[ by Charles Cameron — overstatement & correction in a Foreign Policy subtitle, more ]
I believe it was the science fictioneer James Blish who first brought the idea of testing up to breaking point, but not beyond — or shall we call that, testing that’s asymptotic to one’s breaking point? — in Black Easter and Day after Judgment.
In those two novels, Blish describes a concordat between angelic and demonic forces, in which the devils can claim no soul for their own if they have tested that soul beyond its capacity, nor can the angels claim any soul for their own unless that soul has been tested up to that limit..
It’s a fascinating premise, and one that finds echoes in both the New Testament and Quran.
In the New Testament we read, for instance:
Consider it pure joy, my brothers and sisters, whenever you face trials of many kinds, because you know that the testing of your faith produces perseverance. [James 1:2-4]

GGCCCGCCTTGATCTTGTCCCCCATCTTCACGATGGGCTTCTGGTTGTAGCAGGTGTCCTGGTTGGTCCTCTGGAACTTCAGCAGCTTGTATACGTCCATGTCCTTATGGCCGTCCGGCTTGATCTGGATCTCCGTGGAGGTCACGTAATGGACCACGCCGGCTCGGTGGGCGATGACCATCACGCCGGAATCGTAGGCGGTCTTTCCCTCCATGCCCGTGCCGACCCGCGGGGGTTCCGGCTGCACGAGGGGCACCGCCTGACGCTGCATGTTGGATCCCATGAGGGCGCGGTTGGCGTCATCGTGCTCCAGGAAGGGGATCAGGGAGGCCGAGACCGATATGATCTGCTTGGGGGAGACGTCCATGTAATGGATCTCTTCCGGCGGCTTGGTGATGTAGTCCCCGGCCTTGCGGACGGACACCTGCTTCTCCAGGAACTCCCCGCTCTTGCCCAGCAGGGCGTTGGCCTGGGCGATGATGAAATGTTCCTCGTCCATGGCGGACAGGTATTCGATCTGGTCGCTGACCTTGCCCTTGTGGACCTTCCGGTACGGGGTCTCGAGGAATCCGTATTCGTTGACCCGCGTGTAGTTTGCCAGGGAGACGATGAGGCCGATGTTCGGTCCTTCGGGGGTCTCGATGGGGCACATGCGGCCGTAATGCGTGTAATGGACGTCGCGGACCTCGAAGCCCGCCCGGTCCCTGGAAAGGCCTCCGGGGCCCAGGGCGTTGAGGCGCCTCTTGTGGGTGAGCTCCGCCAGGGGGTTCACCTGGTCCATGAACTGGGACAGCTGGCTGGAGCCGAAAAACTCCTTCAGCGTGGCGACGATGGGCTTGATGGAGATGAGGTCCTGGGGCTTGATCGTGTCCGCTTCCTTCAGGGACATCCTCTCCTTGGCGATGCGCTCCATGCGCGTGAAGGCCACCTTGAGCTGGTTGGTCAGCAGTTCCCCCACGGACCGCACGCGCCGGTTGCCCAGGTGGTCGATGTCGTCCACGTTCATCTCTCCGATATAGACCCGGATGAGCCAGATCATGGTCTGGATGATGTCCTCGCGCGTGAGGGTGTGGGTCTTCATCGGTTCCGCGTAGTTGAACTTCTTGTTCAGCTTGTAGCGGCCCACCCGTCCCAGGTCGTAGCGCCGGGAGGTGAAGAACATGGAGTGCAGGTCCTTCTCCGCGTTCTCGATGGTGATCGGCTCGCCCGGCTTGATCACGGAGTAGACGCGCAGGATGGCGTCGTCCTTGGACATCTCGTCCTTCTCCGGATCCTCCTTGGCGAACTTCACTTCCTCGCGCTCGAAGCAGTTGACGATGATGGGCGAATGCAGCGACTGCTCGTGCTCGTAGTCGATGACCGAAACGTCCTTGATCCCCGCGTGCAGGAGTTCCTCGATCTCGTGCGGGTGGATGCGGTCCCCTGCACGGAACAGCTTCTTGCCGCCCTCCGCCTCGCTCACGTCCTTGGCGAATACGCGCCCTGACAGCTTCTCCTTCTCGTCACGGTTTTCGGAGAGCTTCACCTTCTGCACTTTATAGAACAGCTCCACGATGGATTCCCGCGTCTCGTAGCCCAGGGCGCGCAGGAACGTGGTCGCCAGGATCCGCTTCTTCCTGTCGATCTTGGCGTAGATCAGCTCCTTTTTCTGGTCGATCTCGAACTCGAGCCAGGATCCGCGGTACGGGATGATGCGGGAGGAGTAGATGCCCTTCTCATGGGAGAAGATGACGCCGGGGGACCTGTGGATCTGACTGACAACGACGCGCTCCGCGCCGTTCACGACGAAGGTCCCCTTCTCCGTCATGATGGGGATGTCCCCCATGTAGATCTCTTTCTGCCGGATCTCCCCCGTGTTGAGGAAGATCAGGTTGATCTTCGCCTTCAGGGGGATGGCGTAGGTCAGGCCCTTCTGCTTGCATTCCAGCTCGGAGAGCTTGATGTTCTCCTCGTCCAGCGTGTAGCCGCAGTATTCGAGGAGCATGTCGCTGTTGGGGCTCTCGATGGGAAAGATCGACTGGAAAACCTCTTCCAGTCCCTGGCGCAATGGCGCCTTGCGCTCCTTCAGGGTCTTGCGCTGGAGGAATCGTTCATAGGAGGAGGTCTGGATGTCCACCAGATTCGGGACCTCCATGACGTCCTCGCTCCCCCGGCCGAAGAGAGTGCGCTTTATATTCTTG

God is faithful, who will not allow you to be tempted beyond what you are able.. [Corinthians 10:13]
Similarly in the Qur’an we find:
And We will surely test you with something of fear and hunger and a loss of wealth and lives and fruits, but give good tidings to the patient.. [Qur’an 2.155]
Allah puts no burden on any person beyond what He has given him. Allah will grant after hardship, ease. [Qur’an 65.7]
Bearing all of which in mind, observe the subtle change in subtitle observable between this Foreign Policy tweet (“scouring”):
— Foreign Policy (@ForeignPolicy) October 25, 2016
and the subtitle as it now stands on the FP page itself (“digging through”):
Cole Bunzel‘s article deserves your attention — it’s just that subtitle I’m a bit annoyed by.
It really doesn’t take must “scouring” of the Qur’an to discover that trials and setbacks are part of the divine plan — and that faith, patience, endurance are what will get one through them.
To my way of thinking, ‘digging through” is a clear improvement on “scouring” — but what’s really happening here is that ISIS propagandists are swapping out more immediately optimistic quotes for quotes that are better adapted to the long haul.
That, I think, is what Bunzel is getting at here, just as that is why the IS English language magazine is no longer called Dabiq, but Rumiyah instead.
It’s not a big mystery — they’re just picking their scriptural quotes to fit the changing situation.
Edited to add:
I’m happy, but in no way surprised, to report that the subtitle in question was an editorial one, not the work of Cole Bunzel.